A couple of days ago I wondered out loud if newsrooms were the chief training ground for fiction writers in the first half of the 20th century, in the way MFA programs appear to be now. As if on cue, the Washington Post‘s obituary blog, Post Mortem, has a piece on the late Roy Hoopes, who wrote a well-received biography of crime author and journalist James M. Cain in 1982. The post is largely a reminder that Cain, who died in 1977, grew up in the D.C. area and spent the final years of his life in the Maryland burbs; in between, he took reporting jobs in Baltimore and New York before turning to screenwriting and fiction. He worked for H.L. Mencken at the Baltimore Sun and was briefly the New Yorker‘s managing editor—so briefly that he doesn’t merit a mention in Brendan Gill‘s Here at the New Yorker. “I was the managing editor but all you did was check the budget,” he told the Post in a 1969 interview. I was the 27th Jesus. Ogden Nash had been the 16th. After Thurber. Intramurally, [editor Harold] Ross was an impossible guy to work with. But I liked Ross after 6.”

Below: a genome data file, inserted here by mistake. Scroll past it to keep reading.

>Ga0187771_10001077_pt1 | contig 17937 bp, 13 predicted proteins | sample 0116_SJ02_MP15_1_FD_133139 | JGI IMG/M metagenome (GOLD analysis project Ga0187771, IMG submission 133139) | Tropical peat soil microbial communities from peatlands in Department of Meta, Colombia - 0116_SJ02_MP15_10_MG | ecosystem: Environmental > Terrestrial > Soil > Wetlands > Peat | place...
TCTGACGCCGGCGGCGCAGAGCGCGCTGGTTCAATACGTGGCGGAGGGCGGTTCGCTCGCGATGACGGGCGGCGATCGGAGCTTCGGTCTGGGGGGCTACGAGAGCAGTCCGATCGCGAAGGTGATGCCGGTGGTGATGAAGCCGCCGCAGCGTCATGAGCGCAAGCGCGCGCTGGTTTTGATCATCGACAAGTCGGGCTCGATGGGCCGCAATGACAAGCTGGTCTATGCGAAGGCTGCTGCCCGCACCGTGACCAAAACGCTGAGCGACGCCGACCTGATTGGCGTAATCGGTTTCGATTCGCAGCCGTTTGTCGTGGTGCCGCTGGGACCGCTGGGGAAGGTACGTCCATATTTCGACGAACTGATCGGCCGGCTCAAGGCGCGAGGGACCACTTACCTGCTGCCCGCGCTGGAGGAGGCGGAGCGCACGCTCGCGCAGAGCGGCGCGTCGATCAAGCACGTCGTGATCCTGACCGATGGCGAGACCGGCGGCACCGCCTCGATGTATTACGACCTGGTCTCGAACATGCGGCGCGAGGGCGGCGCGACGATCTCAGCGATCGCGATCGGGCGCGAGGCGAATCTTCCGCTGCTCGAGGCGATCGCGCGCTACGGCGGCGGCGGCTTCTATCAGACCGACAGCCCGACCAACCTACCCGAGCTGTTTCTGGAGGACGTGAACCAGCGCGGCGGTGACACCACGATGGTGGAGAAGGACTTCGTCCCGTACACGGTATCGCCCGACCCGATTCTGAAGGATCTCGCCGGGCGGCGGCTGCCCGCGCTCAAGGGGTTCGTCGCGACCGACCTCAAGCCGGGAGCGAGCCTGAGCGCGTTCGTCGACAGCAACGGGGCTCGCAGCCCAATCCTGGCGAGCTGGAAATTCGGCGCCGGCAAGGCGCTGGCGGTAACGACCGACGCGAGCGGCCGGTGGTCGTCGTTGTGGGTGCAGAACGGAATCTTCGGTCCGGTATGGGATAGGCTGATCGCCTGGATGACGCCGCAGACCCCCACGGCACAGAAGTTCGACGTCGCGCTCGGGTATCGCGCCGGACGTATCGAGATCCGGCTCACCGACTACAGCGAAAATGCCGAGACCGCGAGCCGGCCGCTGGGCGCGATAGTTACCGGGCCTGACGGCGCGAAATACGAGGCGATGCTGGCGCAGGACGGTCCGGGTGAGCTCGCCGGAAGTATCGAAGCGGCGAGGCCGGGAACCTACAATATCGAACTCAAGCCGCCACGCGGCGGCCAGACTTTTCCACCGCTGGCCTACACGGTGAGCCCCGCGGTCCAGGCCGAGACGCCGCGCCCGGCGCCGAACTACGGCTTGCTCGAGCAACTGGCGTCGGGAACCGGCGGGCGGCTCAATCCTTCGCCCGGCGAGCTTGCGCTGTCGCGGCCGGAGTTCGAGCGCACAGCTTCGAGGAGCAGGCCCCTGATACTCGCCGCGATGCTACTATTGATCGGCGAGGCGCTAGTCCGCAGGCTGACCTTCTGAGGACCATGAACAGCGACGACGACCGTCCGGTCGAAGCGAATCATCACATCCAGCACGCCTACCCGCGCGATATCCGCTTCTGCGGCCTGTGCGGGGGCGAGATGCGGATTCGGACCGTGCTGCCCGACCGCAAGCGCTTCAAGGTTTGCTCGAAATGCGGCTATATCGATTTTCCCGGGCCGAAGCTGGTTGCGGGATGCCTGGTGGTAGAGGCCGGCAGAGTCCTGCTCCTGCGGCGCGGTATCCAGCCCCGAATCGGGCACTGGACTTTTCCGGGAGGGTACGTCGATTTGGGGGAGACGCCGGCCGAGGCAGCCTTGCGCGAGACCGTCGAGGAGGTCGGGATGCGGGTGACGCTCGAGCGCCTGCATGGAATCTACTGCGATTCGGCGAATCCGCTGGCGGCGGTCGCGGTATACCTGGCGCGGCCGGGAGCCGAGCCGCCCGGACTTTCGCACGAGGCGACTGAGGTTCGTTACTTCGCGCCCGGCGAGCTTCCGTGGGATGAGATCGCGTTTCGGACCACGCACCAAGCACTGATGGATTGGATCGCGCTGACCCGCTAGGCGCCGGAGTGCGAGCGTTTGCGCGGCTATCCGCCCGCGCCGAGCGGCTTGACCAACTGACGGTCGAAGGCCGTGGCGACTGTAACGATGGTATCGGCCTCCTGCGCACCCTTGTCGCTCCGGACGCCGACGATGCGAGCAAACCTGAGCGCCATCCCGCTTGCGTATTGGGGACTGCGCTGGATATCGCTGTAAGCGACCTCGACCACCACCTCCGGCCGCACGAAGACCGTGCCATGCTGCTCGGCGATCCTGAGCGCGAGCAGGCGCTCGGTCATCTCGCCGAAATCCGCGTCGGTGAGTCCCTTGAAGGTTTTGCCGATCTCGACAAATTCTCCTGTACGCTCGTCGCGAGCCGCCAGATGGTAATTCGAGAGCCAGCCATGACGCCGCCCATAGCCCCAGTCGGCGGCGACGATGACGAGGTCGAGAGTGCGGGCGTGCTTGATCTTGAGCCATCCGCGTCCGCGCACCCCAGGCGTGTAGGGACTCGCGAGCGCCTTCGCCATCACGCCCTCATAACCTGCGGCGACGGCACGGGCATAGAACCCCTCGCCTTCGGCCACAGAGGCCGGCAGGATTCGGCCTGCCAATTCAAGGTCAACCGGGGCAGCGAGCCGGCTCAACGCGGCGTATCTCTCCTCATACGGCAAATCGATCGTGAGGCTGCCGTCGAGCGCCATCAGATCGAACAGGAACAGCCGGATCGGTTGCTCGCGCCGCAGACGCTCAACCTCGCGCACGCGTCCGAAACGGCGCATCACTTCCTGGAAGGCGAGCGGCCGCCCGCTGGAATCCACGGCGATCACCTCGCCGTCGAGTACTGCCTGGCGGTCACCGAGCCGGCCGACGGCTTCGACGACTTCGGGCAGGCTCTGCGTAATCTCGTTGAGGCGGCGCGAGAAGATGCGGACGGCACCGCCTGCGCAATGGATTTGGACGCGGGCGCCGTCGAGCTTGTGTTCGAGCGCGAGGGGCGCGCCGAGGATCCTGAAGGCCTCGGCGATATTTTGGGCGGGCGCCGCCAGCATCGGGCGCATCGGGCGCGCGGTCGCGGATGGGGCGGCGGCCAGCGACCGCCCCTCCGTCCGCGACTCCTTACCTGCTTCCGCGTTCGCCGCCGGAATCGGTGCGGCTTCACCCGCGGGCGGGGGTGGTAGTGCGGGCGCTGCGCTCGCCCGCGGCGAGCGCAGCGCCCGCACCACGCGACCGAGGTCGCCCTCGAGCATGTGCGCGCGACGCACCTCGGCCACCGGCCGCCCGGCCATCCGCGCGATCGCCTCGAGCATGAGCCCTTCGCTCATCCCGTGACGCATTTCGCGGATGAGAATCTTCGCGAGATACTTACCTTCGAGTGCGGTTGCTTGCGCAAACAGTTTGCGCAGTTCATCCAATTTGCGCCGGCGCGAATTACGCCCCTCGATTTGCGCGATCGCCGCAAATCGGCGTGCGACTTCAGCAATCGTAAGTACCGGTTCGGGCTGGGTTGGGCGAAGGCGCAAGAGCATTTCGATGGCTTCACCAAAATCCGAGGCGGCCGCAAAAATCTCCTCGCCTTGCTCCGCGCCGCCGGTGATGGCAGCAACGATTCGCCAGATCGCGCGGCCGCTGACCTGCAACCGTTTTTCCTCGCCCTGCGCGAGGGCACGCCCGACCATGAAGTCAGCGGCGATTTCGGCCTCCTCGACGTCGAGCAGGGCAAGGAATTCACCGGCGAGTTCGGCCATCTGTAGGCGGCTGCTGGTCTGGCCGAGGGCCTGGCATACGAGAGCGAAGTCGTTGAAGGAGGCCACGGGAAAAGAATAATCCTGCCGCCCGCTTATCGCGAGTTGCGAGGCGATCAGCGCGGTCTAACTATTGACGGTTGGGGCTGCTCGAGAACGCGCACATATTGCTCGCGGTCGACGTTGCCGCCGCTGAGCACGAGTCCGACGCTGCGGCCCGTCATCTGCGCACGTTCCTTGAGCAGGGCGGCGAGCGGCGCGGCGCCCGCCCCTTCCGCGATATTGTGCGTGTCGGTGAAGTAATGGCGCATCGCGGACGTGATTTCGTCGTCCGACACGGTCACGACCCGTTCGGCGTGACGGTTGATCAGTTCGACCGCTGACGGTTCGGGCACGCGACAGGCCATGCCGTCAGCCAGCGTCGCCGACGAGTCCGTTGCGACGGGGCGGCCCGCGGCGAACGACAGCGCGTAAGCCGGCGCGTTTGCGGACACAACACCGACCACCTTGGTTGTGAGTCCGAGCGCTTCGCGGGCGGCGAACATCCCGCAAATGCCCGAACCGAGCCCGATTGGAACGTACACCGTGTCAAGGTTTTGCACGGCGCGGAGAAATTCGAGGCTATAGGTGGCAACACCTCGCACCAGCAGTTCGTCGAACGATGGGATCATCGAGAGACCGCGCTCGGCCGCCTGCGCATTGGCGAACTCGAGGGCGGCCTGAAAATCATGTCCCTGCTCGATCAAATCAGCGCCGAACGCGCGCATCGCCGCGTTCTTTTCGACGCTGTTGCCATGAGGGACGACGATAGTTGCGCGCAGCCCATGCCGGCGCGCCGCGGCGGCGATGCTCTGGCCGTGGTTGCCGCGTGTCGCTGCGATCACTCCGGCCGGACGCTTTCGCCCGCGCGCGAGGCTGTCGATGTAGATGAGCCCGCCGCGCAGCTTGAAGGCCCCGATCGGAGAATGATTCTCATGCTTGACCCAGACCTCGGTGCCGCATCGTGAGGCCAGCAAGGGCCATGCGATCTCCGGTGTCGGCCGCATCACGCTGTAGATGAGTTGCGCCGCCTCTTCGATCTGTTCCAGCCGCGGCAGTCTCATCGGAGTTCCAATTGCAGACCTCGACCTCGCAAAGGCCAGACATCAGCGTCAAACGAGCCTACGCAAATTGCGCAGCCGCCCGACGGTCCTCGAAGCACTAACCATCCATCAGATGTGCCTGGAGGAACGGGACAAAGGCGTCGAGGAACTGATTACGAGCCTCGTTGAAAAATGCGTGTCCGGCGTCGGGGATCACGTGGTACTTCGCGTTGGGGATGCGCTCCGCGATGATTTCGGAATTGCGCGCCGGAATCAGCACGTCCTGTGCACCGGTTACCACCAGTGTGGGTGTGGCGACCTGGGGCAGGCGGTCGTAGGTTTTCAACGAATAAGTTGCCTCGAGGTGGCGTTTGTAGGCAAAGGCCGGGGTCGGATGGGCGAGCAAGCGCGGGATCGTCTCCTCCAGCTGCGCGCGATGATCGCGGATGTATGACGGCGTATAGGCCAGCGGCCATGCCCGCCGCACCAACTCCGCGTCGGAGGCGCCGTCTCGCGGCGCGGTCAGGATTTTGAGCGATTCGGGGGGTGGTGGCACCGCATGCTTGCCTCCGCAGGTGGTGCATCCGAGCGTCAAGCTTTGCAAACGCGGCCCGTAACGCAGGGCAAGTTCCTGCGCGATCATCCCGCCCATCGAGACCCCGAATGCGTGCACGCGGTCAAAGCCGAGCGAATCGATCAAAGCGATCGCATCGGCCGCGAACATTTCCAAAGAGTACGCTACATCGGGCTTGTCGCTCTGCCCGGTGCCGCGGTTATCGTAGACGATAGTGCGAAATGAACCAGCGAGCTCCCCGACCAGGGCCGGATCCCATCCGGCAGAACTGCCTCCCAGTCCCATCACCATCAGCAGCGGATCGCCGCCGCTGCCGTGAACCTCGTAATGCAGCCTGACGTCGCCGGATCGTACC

That John Carmody 1969 profile (PDF), linked to in the blog post, is well worth reading in its entirety—it puts the grizzled newsman on full display, and places his work in its appropriate context: “Jim Cain is one of those rare, faintly sung people who drew, oh, maybe, a crowsfoot on the image that this country held of itself during the 1930’s and all through the 1940’s,” he writes. “As a novelist, he showed us what money could do and a certain kind of mindless love could do and what greed could do and he wasn’t … too social about it (which was significant) in the 1930’s.” It’s pretty well known that it helped to be a Pinkerton if you were going to be a crime novelist in the 30s. Did it help to be a reporter too?